I will never know if I am doing anything completely right. There are literally thousands upon thousands of ways we could live our lives. Any small decision can impact the next and set us off in a completely different direction whence we started. To be quite frank, I never expected the education of my children to develop and change so rapidly throughout our oldest daughter’s elementary education years. It’s crazy, really. I often ask myself that. “Am I crazy?” I mean really, I look at this whole thing completely differently than most, but very similar to some. The last of that lot have become my anchor and some of my closest friends. Still, it’s a hard notion to grasp that different is okay when I am really talented at second guessing myself.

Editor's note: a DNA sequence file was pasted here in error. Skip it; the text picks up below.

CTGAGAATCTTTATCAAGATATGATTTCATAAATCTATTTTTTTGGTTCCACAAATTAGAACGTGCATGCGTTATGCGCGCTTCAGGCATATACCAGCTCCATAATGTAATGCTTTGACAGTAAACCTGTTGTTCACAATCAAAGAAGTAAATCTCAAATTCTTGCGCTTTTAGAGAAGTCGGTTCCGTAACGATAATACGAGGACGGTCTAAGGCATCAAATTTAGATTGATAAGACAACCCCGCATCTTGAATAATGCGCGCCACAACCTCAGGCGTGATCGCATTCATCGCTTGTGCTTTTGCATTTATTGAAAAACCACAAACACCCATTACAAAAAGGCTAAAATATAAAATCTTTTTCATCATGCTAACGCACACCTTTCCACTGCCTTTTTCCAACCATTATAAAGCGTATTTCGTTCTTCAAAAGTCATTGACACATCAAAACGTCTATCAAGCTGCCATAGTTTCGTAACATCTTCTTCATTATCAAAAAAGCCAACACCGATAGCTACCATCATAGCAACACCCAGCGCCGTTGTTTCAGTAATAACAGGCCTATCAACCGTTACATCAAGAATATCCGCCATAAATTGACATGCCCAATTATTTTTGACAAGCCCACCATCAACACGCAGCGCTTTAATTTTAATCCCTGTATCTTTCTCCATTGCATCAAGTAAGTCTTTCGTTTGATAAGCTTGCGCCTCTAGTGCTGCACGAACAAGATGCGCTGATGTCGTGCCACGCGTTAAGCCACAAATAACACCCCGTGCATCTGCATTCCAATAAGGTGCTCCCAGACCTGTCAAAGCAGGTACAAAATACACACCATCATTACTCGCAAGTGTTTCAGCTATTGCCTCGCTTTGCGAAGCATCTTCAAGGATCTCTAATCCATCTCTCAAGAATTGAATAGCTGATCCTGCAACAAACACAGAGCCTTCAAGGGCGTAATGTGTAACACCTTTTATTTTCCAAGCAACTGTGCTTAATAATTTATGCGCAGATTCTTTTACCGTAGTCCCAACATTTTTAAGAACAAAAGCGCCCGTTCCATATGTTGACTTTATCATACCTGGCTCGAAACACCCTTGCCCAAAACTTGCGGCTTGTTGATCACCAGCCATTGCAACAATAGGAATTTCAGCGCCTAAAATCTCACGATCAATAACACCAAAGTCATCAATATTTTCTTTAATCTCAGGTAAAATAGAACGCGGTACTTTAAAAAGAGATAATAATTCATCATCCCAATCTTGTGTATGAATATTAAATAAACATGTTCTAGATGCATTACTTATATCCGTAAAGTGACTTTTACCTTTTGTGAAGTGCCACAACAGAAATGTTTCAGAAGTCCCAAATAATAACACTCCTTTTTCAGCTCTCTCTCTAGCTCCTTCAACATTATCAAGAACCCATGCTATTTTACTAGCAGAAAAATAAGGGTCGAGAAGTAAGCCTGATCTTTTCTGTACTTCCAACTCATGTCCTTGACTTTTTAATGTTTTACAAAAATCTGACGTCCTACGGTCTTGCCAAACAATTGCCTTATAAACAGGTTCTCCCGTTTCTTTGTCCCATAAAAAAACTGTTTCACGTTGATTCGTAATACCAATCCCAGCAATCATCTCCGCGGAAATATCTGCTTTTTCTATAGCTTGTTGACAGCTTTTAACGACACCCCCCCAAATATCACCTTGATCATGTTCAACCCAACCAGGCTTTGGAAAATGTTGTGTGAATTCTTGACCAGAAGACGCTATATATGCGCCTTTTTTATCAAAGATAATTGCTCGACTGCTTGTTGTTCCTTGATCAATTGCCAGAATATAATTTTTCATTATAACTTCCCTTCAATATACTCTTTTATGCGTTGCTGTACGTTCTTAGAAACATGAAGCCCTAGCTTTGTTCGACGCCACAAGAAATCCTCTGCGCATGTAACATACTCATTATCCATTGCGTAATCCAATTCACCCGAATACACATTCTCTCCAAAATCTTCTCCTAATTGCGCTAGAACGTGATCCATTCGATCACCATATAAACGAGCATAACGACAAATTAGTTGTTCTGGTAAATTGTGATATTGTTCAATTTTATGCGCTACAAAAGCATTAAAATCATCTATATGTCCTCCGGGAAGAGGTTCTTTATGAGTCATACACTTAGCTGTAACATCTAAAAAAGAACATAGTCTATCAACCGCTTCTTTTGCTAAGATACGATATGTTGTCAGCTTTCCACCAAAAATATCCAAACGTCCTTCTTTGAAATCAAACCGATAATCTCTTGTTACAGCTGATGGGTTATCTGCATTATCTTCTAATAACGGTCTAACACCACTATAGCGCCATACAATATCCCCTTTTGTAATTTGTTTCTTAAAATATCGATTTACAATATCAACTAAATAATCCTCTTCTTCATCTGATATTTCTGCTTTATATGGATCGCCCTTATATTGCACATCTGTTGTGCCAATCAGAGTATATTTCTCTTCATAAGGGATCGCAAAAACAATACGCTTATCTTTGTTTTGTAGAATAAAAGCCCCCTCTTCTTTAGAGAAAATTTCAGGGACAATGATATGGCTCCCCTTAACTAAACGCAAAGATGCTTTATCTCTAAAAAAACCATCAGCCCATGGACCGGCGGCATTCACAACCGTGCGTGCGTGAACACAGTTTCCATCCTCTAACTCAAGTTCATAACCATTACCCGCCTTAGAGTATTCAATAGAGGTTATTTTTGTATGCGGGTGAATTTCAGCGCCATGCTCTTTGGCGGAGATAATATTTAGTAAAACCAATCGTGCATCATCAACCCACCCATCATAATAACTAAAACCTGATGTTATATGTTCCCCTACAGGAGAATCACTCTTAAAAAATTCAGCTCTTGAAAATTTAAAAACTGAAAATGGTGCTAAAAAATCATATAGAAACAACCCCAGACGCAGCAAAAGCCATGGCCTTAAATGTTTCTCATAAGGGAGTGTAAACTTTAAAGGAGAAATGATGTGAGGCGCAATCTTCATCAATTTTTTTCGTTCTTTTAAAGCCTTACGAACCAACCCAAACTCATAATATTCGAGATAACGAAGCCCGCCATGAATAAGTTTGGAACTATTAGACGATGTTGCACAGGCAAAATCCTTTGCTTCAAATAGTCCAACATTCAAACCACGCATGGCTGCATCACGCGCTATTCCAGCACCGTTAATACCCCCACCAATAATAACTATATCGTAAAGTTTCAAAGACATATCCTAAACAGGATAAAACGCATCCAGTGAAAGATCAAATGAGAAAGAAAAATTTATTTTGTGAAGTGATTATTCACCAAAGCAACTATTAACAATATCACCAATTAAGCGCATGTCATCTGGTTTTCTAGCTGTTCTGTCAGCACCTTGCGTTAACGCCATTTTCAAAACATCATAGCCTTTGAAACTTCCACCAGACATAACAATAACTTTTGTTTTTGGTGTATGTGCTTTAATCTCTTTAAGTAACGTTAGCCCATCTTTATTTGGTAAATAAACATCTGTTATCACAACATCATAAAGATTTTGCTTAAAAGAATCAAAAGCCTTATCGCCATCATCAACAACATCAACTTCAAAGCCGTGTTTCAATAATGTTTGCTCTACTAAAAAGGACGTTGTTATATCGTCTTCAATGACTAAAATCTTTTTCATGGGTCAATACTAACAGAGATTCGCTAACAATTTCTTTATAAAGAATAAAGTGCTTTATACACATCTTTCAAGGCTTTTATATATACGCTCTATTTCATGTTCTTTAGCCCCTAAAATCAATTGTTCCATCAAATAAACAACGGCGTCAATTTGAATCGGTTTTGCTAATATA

I have learned something quite profound recently, and it is that when it comes down to it, I don’t care much really about a lot of things I once did. I care very much about some things, but the rest is just hogwash. What matters the most is what is here in our home, what our children experience and learn, and what they take away from it. It matters how they feel. It matters who I am as a woman, as their mother and a wife and a friend and an individual. It matters that I give myself every opportunity to grow, while also placing before my children the many enriching experiences they will need to learn to live a good life–sucking the very marrow of it–instead of merely obtaining a life.